The Ripple Effect of Senate Bill 101 on Economic Development
by Kelley Rendziperis & Brian Merrion, on Apr 17, 2015 4:14:00 PM
In light of recent legislation signed in late March by Indiana Gov. Mike Pence, major employers across the Hoosier State were swift to voice their opposition to Senate Bill 101. Officially titled the “Religious Freedom Restoration Act,” the law allows a broadly defined scope of entities, including individuals and incorporated companies, to assert that their exercise of religion has been, or is likely to be, substantially burdened as a defense in legal proceedings. Opponents of the law say its ambiguity may provide a legal defense for a company accused of denying service to an individual due to religious beliefs. More specifically, opponents are concerned this will condone discrimination based on sexual orientation.
Among the companies raising concerns over the new law are Eli Lilly & Co., Anthem, Angie’s List, Cummins Inc., and Salesforce.com – all of which have major operations in the Indianapolis metropolitan area. Per the IndyStar, CEOs around the state collectively signed a letter to the governor, expressing that they are “deeply concerned about the impact (Religious Freedom Restoration Act) is having on our employees and on the reputation of our state.”
The ramifications of the law have quickly impacted Indiana’s economic development efforts. Within days of the legislation being signed, Angie’s List, an online business reviews outlet, suspended the expansion of its headquarters site in Indianapolis. As reported by The Guardian, the company put on-hold the addition of an estimated 1,000 new jobs over five years and also a proposed economic incentives package totaling an estimated $18.5 million. In addition to the move by Angie’s List, CNN reported that Salesforce CEO Marc Benioff “has granted transfers and hefty relocation packages to several employees who asked for them.”
According to data from the Indy Chamber, the Angie’s List expansion is tied for first atop the list for the largest business openings and expansions since January 2014 in the Indianapolis metropolitan area by estimated employee count.
|Company||Business Activity||Estimated Employees|
|Hat World dba LIDS Sports Group||Expansion||450|
|Carrington Mortgage Services||Opening||360|
|Tempur Sealy International||Opening||300|
In response to the backlash, Gov. Pence signed into law a revised version of Senate Bill 101 in early April. The amended law now includes wording specifically protecting individuals based on “sexual orientation” and “gender identity,” and denies the ability for Senate Bill 101 to be used as a legal defense to discriminate based on sexual orientation. What does all of this mean for business investment and economic development in Indiana? Will other states with similar laws begin to experience the same reaction from their largest employers?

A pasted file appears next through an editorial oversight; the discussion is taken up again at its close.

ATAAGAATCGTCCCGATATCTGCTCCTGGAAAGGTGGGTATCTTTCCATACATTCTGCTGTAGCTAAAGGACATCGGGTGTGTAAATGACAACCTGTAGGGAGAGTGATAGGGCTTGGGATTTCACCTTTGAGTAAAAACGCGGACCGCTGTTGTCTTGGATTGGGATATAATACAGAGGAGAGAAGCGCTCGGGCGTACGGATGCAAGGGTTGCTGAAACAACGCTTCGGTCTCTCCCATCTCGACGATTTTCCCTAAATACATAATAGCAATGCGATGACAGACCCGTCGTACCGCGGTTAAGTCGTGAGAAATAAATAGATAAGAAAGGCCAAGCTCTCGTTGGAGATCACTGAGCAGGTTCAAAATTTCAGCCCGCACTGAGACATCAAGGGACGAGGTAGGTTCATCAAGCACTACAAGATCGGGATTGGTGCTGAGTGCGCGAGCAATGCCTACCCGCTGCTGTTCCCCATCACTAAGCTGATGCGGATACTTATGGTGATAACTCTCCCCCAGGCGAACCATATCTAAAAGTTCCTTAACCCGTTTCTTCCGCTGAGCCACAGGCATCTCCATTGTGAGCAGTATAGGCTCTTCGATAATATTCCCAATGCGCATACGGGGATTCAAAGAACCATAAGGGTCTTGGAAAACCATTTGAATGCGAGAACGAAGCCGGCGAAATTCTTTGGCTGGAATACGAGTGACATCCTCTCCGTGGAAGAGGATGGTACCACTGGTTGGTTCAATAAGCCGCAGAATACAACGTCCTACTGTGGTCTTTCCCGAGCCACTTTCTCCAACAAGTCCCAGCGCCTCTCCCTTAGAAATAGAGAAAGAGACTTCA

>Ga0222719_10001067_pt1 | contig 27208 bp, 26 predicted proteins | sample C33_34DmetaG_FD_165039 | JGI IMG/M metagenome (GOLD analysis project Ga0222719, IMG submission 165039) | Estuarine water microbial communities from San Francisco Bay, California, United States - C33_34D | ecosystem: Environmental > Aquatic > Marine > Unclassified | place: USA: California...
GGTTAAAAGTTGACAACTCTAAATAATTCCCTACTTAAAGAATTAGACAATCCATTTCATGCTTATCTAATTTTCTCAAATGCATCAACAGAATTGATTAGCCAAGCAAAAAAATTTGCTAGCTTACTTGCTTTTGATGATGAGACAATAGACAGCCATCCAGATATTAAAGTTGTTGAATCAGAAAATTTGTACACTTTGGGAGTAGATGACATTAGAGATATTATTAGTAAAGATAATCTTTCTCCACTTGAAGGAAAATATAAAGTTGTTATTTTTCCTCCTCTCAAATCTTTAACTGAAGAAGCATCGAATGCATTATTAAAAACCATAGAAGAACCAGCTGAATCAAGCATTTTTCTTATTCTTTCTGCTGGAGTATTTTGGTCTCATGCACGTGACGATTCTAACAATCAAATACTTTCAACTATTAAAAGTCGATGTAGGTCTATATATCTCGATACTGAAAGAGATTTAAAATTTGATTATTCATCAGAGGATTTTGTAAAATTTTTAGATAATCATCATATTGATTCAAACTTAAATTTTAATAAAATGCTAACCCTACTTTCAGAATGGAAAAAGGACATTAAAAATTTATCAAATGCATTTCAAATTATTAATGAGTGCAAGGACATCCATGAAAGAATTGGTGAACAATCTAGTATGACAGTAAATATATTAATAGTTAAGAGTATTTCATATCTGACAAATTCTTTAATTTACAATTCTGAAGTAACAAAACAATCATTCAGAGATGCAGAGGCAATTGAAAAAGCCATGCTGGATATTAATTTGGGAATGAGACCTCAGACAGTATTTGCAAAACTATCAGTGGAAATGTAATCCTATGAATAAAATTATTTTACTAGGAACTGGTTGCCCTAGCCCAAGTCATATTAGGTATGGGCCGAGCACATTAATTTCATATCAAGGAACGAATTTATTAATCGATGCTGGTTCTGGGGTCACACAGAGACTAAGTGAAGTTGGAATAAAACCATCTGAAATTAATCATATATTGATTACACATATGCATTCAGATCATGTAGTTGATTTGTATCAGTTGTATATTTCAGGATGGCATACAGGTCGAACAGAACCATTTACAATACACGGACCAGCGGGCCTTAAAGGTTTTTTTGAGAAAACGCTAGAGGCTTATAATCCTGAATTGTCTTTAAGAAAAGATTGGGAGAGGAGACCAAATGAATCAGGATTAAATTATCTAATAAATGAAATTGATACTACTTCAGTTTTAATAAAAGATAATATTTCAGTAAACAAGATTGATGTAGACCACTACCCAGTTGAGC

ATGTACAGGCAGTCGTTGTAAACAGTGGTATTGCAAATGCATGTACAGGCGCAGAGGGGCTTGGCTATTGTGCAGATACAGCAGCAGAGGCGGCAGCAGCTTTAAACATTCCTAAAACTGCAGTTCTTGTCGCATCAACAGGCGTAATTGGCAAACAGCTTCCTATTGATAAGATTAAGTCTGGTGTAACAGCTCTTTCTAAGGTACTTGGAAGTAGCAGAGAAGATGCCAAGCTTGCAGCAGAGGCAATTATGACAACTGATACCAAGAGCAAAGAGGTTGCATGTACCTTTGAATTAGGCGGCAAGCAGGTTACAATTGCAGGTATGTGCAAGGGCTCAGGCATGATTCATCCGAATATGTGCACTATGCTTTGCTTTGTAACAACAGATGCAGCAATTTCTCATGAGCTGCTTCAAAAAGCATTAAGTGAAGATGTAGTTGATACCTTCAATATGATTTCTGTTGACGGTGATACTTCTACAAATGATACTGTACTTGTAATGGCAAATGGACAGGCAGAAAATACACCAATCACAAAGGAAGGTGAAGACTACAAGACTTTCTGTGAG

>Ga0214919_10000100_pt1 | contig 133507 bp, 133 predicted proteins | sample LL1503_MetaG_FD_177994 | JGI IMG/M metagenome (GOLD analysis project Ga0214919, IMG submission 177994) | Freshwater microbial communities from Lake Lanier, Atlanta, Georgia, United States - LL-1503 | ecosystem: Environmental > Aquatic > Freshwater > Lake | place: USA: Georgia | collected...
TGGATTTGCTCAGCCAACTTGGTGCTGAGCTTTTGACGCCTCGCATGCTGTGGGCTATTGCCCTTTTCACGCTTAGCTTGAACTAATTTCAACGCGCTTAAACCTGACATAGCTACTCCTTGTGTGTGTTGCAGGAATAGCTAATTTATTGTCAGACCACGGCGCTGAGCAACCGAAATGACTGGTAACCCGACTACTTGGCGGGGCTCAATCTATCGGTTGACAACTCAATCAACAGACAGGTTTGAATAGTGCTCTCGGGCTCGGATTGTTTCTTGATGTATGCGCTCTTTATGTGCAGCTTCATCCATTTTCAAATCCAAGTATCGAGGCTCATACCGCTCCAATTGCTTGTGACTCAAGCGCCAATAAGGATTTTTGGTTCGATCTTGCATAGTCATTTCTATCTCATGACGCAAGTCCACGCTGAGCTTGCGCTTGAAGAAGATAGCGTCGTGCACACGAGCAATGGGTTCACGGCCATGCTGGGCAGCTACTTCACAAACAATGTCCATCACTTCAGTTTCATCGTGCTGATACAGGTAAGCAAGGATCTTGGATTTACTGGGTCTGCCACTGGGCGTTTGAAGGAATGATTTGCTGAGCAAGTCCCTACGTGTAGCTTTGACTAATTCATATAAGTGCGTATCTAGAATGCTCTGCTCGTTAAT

Just weeks after passage of Senate Bill 101 in Indiana, the state of Arkansas approved a similar religious freedoms act. After taking immediate feedback in opposition to the legislation from Wal-Mart, Arkansas’ largest employer, Gov. Asa Hutchinson signed the revised amendment into law. Arkansas’s amended version only specifically mentions governmental organizations rather than including individuals and businesses, prompting opponents to demand specific anti-discrimination language as found in the revised Indiana amendment.
Meanwhile, the state of Alabama’s “Alabama Religious Freedom Amendment” has been included in its state constitution since 1998, but legislators are now proposing a revision to the law making it more in-line with those in Arkansas and Indiana. It has yet to be determined what scope of anti-discrimination protections will be included and if it will be signed into law by Alabama Gov. Robert Bentley. We may see many other states grappling with this issue because 21 states have similar laws; however, many of them already have sexual orientation as a protected class.
All of this upheaval comes on the heels of Indiana’s own highly publicized business development efforts to lure Illinois companies across the state line by promoting a more favorable tax environment. Despite the success Indiana had in attracting businesses across state lines, the passage of Senate Bill 101 may significantly hamper its future attraction efforts. Thus, the state of Indiana has hired a public relations firm and is beginning to spend millions of dollars in an attempt to reverse the negative image garnered over the past month. It remains to be seen exactly how great of a financial impact Senate Bill 101 will have on the state’s business environment.
Economic incentive packages offered to growing or relocating companies may begin to be overlooked by CEOs who favor more positive and inclusive environments within the overall community they serve. Or will this mean states with similar negative perceptions will have to offer larger incentive packages to remain competitive?